Thursday, December 6, 2012

The Basics of Employment Termination Laws in California

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Just like any other U.S. state, employment in California is regarded as “at will.” This means than an employer can terminate or layoff an employee at any time with or without any reason at all. On the flipside, an employee can quit a job at any time he or she wants without providing any notice to the employer.

However, many employers of California employees have been governed by employment contracts signed by both parties, rendering the “at-will” approach in employment useless. The same can be said on collective bargaining agreements, in which stipulations on notices and conditions for termination are followed.

Basically, employment termination laws in California are handled by the state’s Division of Labor Standards Enforcement or DLSE. Said state agency is responsible for enforcing laws on both final and vacation pay in light of terminations.

Aside from that, the DLSE is also responsible for protecting employees who were terminated wrongfully for engaging in a protected activity, including jury participation, DLSE complaint filing, and providing subsequent testimonies in relation to the filing.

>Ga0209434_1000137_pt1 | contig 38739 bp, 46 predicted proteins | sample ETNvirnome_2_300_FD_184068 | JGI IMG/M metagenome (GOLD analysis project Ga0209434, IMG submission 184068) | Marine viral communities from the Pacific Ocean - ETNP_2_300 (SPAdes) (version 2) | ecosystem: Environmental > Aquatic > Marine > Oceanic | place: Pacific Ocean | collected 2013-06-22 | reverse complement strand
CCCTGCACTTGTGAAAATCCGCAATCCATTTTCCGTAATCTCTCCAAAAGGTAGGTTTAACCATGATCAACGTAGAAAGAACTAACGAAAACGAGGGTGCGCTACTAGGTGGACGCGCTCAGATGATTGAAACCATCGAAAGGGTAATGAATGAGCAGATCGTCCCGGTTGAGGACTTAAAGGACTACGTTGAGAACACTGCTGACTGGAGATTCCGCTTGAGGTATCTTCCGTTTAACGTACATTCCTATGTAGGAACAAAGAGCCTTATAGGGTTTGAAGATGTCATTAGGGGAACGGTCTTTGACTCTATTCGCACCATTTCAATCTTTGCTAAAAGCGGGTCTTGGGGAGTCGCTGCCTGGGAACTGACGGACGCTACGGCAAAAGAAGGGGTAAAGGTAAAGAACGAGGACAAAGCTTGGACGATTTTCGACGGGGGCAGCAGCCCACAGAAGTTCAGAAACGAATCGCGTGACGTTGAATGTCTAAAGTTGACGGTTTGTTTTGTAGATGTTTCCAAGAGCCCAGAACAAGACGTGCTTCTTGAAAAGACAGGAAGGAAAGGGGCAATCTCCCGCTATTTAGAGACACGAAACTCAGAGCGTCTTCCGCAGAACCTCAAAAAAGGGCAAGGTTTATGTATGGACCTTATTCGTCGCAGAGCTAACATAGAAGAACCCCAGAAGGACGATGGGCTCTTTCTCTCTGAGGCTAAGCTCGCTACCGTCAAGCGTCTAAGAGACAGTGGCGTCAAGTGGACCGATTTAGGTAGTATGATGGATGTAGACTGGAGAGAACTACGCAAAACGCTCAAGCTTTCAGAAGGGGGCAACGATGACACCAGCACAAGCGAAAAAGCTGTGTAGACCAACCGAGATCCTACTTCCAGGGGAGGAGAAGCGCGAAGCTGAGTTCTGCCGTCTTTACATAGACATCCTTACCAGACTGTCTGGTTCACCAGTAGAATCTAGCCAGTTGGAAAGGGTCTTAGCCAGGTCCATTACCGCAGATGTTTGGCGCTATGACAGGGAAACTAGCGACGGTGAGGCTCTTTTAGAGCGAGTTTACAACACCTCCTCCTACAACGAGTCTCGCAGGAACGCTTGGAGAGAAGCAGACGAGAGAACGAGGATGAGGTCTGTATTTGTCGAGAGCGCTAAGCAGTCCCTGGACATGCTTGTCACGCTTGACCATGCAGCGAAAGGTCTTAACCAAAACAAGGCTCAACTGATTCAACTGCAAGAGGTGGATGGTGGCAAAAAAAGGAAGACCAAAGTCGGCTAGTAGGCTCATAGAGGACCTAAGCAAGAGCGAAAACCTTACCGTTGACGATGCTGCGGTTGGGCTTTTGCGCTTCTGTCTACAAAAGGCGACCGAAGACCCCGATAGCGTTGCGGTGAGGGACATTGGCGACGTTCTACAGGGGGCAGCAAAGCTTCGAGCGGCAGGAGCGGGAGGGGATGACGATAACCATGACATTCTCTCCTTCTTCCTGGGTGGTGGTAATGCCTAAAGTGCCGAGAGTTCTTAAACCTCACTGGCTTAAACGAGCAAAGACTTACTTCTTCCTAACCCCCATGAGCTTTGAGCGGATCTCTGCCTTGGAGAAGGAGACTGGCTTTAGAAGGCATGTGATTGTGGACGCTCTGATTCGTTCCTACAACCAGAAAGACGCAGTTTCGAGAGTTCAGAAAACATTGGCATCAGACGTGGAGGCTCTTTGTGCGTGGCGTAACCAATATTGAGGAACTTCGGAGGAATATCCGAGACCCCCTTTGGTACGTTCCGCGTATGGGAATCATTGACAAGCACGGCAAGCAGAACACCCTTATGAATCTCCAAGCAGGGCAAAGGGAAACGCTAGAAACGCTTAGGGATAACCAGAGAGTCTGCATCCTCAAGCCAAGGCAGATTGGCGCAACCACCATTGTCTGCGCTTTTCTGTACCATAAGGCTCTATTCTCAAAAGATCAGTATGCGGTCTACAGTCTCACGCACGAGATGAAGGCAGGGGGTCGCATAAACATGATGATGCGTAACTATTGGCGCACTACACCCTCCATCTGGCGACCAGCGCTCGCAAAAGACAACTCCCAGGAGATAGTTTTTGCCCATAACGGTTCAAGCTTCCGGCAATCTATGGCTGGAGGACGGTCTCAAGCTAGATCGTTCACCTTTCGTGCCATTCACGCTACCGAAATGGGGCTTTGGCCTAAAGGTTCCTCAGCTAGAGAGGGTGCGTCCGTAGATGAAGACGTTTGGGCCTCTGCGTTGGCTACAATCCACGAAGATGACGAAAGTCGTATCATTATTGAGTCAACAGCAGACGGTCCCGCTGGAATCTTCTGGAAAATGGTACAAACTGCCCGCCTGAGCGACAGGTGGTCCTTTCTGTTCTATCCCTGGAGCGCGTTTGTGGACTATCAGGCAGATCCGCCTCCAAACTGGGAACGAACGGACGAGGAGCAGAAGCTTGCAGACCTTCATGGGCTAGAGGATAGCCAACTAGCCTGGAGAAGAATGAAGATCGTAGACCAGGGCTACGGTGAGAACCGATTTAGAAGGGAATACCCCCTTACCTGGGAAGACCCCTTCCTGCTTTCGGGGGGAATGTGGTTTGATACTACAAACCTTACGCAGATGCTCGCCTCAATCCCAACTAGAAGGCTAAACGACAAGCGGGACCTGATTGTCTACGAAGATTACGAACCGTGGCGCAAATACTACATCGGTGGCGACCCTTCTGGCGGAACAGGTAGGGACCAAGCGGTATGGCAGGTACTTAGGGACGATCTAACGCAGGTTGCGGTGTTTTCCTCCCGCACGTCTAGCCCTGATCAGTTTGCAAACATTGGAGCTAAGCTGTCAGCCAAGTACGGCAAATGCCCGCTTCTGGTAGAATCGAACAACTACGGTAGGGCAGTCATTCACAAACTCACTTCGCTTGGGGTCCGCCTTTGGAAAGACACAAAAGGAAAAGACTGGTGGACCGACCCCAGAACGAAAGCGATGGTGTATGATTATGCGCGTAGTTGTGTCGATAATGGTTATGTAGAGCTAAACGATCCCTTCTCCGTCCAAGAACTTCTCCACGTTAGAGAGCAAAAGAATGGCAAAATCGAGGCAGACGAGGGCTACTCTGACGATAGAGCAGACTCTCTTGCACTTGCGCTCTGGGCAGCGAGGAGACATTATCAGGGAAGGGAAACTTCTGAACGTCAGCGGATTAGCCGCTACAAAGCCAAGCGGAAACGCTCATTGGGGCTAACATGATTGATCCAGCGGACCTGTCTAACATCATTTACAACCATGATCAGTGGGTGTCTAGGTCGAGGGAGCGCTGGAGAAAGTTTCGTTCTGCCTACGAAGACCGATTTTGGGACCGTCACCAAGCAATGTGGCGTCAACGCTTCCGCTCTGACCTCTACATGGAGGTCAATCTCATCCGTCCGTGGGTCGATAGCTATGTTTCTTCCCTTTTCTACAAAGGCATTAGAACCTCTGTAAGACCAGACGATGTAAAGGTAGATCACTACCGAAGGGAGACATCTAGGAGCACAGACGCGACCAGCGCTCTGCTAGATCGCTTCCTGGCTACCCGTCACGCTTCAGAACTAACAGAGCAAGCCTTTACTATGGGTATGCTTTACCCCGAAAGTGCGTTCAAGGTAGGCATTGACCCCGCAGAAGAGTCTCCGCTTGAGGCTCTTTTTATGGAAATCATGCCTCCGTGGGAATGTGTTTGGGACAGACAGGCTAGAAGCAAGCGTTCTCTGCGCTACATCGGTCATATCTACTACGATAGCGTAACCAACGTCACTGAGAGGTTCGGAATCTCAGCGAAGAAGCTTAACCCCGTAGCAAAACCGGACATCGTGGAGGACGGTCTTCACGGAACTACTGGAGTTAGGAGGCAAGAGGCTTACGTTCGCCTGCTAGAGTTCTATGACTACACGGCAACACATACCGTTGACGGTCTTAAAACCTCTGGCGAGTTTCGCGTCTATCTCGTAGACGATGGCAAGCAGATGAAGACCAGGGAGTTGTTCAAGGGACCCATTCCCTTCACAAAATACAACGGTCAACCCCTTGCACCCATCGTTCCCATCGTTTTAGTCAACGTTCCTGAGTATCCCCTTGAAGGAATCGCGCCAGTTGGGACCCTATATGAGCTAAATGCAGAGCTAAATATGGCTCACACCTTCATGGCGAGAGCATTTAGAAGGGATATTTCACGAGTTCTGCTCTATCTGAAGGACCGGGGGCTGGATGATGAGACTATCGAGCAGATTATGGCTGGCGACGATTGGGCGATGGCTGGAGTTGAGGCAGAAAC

DLSE’s jurisdiction, however, does not cover collective bargaining agreements which may have terms for termination. Moreover, if the employer terminates an employee in a discriminatory manner and in the process violating the provisions of the state’s Fair Employment and Housing Act (FEHA), the latter should contact the Department of Fair Employment and Housing (DFEH) and lodge a formal complaint.

Aside from seeking help from the DFEH, an employee who was terminated wrongfully in an “at-will” setting should seek the services of an able employment attorney in California. “At-will” employment in California has its own exceptions, and an employer who violates such exceptions will likely face an employment lawsuit.

For example, an employer cannot terminate an employee just because the latter refused to break the law at the employer’s request. It is called a public policy exception. Likewise, an implied contract exception prohibits an “at-will” employer to terminate an employee if there is an implied contract formed between the two parties.

To know better about the employment termination laws in California, an employee must consult with a Los Angeles wrongful termination lawyer. This way, he or she will be informed as to the governing rules concerning at-will employment.


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